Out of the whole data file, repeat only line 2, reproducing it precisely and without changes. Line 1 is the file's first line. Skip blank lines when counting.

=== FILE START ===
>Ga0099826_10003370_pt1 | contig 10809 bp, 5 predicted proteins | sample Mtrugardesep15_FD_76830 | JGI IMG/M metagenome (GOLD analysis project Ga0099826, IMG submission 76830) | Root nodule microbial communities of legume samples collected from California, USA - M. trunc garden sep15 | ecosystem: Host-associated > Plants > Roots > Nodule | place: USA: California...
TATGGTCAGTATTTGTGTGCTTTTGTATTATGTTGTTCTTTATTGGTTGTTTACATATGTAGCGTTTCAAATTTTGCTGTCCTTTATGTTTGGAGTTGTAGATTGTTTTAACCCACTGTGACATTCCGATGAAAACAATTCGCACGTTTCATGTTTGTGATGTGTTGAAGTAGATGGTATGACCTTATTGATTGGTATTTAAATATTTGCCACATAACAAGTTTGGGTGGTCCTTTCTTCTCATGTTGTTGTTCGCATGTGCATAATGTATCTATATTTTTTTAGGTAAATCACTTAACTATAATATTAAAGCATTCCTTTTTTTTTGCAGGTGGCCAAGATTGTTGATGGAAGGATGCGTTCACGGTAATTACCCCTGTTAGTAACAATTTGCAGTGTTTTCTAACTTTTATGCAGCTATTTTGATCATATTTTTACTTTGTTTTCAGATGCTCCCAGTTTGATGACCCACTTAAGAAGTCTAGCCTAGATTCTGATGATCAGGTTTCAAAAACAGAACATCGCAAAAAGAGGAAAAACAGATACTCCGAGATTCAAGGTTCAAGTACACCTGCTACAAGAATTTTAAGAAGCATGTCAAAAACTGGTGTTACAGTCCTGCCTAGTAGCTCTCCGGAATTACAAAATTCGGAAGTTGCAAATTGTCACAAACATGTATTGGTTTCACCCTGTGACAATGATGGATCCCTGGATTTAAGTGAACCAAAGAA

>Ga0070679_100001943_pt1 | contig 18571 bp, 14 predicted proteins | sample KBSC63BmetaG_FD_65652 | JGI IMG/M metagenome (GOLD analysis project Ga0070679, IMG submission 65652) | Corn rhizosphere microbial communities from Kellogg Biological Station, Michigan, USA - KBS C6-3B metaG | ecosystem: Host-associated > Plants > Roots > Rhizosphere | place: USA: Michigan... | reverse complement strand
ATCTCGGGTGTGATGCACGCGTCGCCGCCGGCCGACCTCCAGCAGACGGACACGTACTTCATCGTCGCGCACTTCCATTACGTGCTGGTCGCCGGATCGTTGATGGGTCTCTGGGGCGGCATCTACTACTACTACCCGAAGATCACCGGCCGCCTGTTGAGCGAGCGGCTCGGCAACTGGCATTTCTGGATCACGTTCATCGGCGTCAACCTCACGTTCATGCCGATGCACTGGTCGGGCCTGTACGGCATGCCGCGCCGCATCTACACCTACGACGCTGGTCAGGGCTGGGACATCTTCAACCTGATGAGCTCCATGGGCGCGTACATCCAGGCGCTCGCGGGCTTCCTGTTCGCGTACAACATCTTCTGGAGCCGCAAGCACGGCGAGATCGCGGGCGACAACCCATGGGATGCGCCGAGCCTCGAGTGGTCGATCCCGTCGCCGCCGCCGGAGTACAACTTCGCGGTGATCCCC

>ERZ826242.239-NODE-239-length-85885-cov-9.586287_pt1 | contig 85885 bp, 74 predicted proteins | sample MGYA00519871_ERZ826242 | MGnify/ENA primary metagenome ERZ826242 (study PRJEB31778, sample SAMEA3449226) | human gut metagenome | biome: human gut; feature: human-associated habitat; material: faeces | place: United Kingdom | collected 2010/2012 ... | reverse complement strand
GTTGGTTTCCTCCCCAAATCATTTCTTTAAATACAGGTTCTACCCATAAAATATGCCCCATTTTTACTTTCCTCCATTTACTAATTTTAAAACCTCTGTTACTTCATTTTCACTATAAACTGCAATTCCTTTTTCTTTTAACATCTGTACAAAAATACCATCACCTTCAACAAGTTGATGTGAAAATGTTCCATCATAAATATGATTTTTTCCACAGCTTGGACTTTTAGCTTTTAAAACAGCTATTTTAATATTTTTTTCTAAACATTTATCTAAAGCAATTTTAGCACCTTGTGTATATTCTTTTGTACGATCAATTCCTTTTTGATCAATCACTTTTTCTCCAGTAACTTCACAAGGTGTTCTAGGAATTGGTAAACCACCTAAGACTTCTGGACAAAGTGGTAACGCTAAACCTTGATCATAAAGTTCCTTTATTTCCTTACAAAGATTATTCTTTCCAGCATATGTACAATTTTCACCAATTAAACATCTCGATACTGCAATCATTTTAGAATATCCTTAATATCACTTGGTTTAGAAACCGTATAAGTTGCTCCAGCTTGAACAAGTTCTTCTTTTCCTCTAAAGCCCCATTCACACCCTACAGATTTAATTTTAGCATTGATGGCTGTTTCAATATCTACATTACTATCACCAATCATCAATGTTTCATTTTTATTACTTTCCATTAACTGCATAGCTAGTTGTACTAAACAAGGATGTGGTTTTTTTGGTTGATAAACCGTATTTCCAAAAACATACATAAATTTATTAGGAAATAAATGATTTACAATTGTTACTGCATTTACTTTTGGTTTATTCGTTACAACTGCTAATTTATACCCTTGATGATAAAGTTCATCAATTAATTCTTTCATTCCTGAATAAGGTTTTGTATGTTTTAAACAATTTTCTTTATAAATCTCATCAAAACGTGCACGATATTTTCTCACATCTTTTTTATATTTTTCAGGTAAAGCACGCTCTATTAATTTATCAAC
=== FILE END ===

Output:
TATGGTCAGTATTTGTGTGCTTTTGTATTATGTTGTTCTTTATTGGTTGTTTACATATGTAGCGTTTCAAATTTTGCTGTCCTTTATGTTTGGAGTTGTAGATTGTTTTAACCCACTGTGACATTCCGATGAAAACAATTCGCACGTTTCATGTTTGTGATGTGTTGAAGTAGATGGTATGACCTTATTGATTGGTATTTAAATATTTGCCACATAACAAGTTTGGGTGGTCCTTTCTTCTCATGTTGTTGTTCGCATGTGCATAATGTATCTATATTTTTTTAGGTAAATCACTTAACTATAATATTAAAGCATTCCTTTTTTTTTGCAGGTGGCCAAGATTGTTGATGGAAGGATGCGTTCACGGTAATTACCCCTGTTAGTAACAATTTGCAGTGTTTTCTAACTTTTATGCAGCTATTTTGATCATATTTTTACTTTGTTTTCAGATGCTCCCAGTTTGATGACCCACTTAAGAAGTCTAGCCTAGATTCTGATGATCAGGTTTCAAAAACAGAACATCGCAAAAAGAGGAAAAACAGATACTCCGAGATTCAAGGTTCAAGTACACCTGCTACAAGAATTTTAAGAAGCATGTCAAAAACTGGTGTTACAGTCCTGCCTAGTAGCTCTCCGGAATTACAAAATTCGGAAGTTGCAAATTGTCACAAACATGTATTGGTTTCACCCTGTGACAATGATGGATCCCTGGATTTAAGTGAACCAAAGAA